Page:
7. It may have been Paul who said this, but I can’t be sure, but what is the obsession with quarterly reports and hiding stuff? It came up over the HP email thing. In a day and age when you can get information at the touch of a button and you can literally know at every moment how a business is performing, why are we still clinging to this out-dated system?
    Unless the institutional brokers WANT this system in place so they can manipulate it. I mean, there’s no incentive to change the system when all the incentive is in abusing it.
    And just to throw more gas into the fire, in a day and age when we’re so obsessed with terrorism, that’s fewer resources devoted to looking for the garden-variety stock manipulation. If it doesn’t tie into a terrorist plot, it’s unlikely anyone will dig too hard into this (or HP’s) cases.

  8. I think it was an internal mole hunt within apple to see who is leaking information. they have always been very sensitive to leaks and the iphone is arguabley the biggest media launch apple has ever undertaken. weed out the leaks early so that come real launch time the media will be utterly surprised when the iphone launches with 3G and 16GB….

  9. Well since Apple is well known for being forthcoming with information I’m sure it would be really easy for a journalist to have Apple confirm a rumor, NOT!!!
    Don’t kid yourself. It is easier to find the secret to immortality than to get a straight answer from Steve Jobs and Apple. They (Apple) only steps out of the shadows when you twist their arm.
    I can really see that the majority of posters here are not too familiar with Apple’s PR policy and the way they deal with the press.
    Apple’s own policy is to never to talk to the press unless it is to confirm what it sent them in a press release. So if you got some scoop from an inside source at Apple there is no way to confirm this unless you had an official press release which you most likley won’t have since the scoop is most likley about some delay or some negative thing. Not exactly the kind of info Apple would have on a press release.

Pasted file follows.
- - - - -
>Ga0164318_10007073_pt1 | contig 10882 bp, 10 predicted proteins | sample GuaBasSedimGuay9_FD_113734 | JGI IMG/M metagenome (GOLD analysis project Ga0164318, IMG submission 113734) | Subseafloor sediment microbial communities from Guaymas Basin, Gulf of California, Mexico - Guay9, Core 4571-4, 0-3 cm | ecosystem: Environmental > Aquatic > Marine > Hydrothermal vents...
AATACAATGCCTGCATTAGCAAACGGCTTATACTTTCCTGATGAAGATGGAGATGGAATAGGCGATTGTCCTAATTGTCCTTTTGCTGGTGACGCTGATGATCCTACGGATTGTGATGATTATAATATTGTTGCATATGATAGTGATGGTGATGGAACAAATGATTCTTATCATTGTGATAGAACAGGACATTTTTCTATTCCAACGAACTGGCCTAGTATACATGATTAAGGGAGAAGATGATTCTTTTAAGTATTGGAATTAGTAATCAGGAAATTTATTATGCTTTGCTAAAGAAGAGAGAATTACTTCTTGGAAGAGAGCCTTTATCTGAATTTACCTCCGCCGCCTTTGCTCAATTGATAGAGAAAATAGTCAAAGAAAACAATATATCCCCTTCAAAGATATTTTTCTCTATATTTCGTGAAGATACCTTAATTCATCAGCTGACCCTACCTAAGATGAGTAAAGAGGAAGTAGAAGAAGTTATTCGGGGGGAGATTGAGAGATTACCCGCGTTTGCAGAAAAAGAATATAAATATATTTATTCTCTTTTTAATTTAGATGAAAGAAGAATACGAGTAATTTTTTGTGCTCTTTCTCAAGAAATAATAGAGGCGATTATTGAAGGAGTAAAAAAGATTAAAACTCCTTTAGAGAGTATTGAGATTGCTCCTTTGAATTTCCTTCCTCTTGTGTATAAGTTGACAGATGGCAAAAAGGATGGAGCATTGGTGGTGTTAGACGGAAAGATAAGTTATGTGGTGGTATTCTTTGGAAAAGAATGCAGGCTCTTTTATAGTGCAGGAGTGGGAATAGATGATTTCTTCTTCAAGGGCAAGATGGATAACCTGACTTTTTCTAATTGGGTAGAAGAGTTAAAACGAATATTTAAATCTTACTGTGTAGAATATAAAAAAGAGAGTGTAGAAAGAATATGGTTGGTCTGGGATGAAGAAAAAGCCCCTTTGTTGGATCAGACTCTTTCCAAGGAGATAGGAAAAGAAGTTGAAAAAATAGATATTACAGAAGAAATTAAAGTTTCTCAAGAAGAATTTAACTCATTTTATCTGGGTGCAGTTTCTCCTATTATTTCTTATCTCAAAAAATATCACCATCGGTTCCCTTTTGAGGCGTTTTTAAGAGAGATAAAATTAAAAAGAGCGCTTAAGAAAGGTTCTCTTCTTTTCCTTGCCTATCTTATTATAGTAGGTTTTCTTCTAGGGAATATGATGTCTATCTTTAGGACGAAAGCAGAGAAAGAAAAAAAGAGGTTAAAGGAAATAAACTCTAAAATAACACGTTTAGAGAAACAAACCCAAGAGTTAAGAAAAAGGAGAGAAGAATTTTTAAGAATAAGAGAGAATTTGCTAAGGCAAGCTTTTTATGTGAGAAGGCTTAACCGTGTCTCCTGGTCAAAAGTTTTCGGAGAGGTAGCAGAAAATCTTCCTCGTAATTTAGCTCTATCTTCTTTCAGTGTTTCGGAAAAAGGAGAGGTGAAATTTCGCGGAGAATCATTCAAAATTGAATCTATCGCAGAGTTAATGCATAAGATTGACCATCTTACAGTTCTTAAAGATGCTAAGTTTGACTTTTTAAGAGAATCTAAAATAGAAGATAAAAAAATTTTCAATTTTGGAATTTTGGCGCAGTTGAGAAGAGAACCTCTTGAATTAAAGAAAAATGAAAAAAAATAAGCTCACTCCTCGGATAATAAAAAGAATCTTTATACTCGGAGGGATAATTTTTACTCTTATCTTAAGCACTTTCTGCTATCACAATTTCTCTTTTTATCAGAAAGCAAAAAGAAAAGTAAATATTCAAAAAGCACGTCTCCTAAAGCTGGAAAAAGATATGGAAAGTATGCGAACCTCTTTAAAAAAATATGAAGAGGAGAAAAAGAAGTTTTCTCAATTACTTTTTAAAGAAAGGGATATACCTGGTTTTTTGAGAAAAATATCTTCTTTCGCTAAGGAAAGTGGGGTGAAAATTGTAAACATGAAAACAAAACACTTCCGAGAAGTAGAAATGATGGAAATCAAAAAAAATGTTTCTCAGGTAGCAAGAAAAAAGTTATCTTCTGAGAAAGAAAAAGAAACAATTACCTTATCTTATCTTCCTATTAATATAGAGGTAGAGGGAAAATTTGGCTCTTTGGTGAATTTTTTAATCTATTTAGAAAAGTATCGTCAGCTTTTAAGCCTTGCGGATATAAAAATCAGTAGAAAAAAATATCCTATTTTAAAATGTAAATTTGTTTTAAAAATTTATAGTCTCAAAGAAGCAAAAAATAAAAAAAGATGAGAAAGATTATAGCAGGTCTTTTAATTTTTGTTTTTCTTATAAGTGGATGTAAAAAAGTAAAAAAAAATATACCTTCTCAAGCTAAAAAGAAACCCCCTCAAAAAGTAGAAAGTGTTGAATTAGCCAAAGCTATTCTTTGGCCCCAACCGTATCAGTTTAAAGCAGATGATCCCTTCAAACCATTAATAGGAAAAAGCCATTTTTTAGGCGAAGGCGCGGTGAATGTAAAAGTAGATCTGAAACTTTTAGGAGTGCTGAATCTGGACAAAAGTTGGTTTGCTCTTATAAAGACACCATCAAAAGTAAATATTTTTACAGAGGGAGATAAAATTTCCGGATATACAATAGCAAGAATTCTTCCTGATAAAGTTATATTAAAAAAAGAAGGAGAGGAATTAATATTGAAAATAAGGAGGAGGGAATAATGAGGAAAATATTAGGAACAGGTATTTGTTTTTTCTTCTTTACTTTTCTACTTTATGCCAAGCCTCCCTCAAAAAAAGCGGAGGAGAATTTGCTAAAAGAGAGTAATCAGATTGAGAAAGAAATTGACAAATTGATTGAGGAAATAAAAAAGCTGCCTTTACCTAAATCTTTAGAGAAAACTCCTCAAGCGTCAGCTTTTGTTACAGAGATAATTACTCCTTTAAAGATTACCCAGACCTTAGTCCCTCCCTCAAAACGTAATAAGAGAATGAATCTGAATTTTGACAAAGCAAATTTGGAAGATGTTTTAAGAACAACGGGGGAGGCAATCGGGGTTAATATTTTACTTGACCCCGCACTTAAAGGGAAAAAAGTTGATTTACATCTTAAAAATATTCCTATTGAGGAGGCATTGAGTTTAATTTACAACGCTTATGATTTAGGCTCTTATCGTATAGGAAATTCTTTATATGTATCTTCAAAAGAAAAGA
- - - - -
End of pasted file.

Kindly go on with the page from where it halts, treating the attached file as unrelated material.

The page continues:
10. Premise1 : Apple is a secretive corporation
    Premise2 : Any insider information coming from Apple is more valuable than gold.
    Premise3 : We have all learned our lesson from the HP debacle.
    At least one of the above is wrong. Can you tell me which one? Worth may be on to something, but I think Jiller is right on the nose. Dave, the reason corporations engage in illegal behavior is that there is practically no consequence for doing so. Just look at HP. They engaged in what I would describe as private domestic spying, but who paid what price? They are still in business. Shareholders are happy. No one cares, now.
    I’m not saying Apple did this, but if I were in charge of internal security at Apple, I would design this experiment :
    1) create fake email, believable.
    2) set up screens to see who is emailing whom on what networks.
    3) Release said email.
    4) Watch the fun begin.
    5) After a certain time, retract the email.
    Now, you have a small, controlled window of time in which to gather your information. Cuts down on the “sending random information to my grandma” noise.
    The problem with this is : monitoring internal emails is not illegal. In fact, any good corporations will monitor its internal email system to make sure its employees are not trading files (or shares) on the side.
    Releasing information known to be false, for the purpose of ferreting out a mole? Definitely unethical, but illegal? I don’t know.
    Stock took a fall? There is such a thing as buying stock, you know.

  11. “I’m not saying Apple did this, but if I were in charge of internal security at Apple, I would design this experiment :”
    If they were going to do that, they’d surely send an email about something less critical than the iPhone.